CZAAWE Resource Article

Effects of aggressive temperament on endogenous oxytocin levels in adult titi monkeys
Publication Type 
Journal Article
Year of publication 
2018
Publication/Journal 
American Journal of Primatology
Abstract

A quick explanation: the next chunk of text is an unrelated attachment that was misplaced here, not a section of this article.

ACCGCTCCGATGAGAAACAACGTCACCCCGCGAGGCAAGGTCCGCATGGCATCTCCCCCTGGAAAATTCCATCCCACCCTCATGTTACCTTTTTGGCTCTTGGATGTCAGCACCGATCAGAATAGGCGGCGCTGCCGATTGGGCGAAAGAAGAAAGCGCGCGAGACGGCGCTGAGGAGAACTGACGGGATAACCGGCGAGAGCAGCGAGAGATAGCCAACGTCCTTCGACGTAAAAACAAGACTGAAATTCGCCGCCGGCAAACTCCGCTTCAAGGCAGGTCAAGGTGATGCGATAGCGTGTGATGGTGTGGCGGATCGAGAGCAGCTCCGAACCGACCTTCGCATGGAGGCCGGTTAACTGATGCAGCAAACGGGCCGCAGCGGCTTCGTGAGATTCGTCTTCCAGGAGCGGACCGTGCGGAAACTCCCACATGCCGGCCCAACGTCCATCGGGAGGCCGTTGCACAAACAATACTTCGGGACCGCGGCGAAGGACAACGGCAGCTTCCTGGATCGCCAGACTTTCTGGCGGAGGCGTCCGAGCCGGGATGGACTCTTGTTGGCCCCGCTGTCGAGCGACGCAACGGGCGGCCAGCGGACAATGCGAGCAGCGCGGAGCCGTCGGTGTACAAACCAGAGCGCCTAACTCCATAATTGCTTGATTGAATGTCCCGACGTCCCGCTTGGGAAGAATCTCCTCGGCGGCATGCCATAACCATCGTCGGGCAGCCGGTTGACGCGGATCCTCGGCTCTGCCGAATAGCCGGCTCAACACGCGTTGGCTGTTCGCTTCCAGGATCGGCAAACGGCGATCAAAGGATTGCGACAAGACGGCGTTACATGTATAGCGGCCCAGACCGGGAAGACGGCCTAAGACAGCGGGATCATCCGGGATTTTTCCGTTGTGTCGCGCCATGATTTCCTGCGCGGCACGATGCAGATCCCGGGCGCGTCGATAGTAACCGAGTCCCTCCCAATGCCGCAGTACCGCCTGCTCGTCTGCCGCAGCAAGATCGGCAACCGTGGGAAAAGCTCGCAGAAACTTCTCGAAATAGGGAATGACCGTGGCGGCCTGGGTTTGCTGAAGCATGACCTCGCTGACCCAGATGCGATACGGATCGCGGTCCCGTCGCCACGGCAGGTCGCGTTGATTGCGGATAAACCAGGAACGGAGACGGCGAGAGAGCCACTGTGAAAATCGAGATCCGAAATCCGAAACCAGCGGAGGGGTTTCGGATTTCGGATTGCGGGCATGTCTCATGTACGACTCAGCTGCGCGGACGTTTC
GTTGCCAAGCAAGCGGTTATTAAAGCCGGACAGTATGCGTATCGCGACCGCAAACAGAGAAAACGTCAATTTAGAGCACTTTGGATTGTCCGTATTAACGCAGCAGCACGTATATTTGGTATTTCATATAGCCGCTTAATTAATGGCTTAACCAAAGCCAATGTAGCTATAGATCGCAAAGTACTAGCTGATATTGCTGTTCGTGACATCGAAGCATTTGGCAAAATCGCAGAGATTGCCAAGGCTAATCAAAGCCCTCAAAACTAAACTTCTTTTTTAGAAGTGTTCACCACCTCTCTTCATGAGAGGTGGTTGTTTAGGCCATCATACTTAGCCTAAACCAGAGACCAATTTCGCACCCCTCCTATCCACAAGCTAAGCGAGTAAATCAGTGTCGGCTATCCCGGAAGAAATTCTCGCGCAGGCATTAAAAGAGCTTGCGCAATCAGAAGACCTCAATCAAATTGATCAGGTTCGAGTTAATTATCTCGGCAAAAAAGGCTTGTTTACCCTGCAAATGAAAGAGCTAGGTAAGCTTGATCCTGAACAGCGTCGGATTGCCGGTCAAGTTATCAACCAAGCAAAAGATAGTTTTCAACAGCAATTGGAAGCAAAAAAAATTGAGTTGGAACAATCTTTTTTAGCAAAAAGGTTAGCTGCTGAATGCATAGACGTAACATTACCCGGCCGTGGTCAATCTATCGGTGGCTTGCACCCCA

Coordination of oxytocin (OT) activity and partner interactions is important for the facilitation and maintenance of monogamous pair bonds. We used coppery titi monkeys (Callicebus cupreus) to identify the effects of male aggressive temperament on OT activity, affiliative partner-directed behaviors, aggressive partner-directed behaviors, anxiety-related behaviors, and hormone-behavior interactions. We used a mirror technique, simulating an intruder in the home territory of pairs to elicit behavioral responses, and quantified behaviors using an established ethogram. Plasma concentrations of OT (pg/ml) were quantified using enzyme immunoassay. We used general linear mixed models to predict 1) percent change in OT as a function of aggression score, and 2) percent change in behaviors as a function of aggression, OT, and OT by aggression interactions. High-aggressive males exhibited a significant drop in OT concentration relative to control when exposed to the front of the mirror (β = −0.22, SE = 0.10, t = −2.20, p = 0.04). High-aggressive males spent significantly less time in contact with their mates (β = −1.35, SE = 0.60, t = −2.26, p = 0.04) and lip-smacked less (β = −1.02, SE = 0.44, t = −2.32, p = 0.03) relative to control. We also saw a trend toward an interaction effect between OT and proximity such that High-aggressive males displaying a drop in OT exhibited a smaller percent increase in social proximity (β = 6.80, SE = 3.48, t = 1.96, p = 0.07). Males exhibiting a decrease in OT also trended toward back-arching and tail-lashing less in response to the mirror (β = 4.53, SE = 2.5, t = 1.82, p = 0.09). To our knowledge, this is the first empirical study to examine interactions between OT and temperament in adult monogamous primates. Future studies should incorporate measures of pair-mate interactions and early-life experience to further understand variation in responses to social stressors and their effects on pair bonding.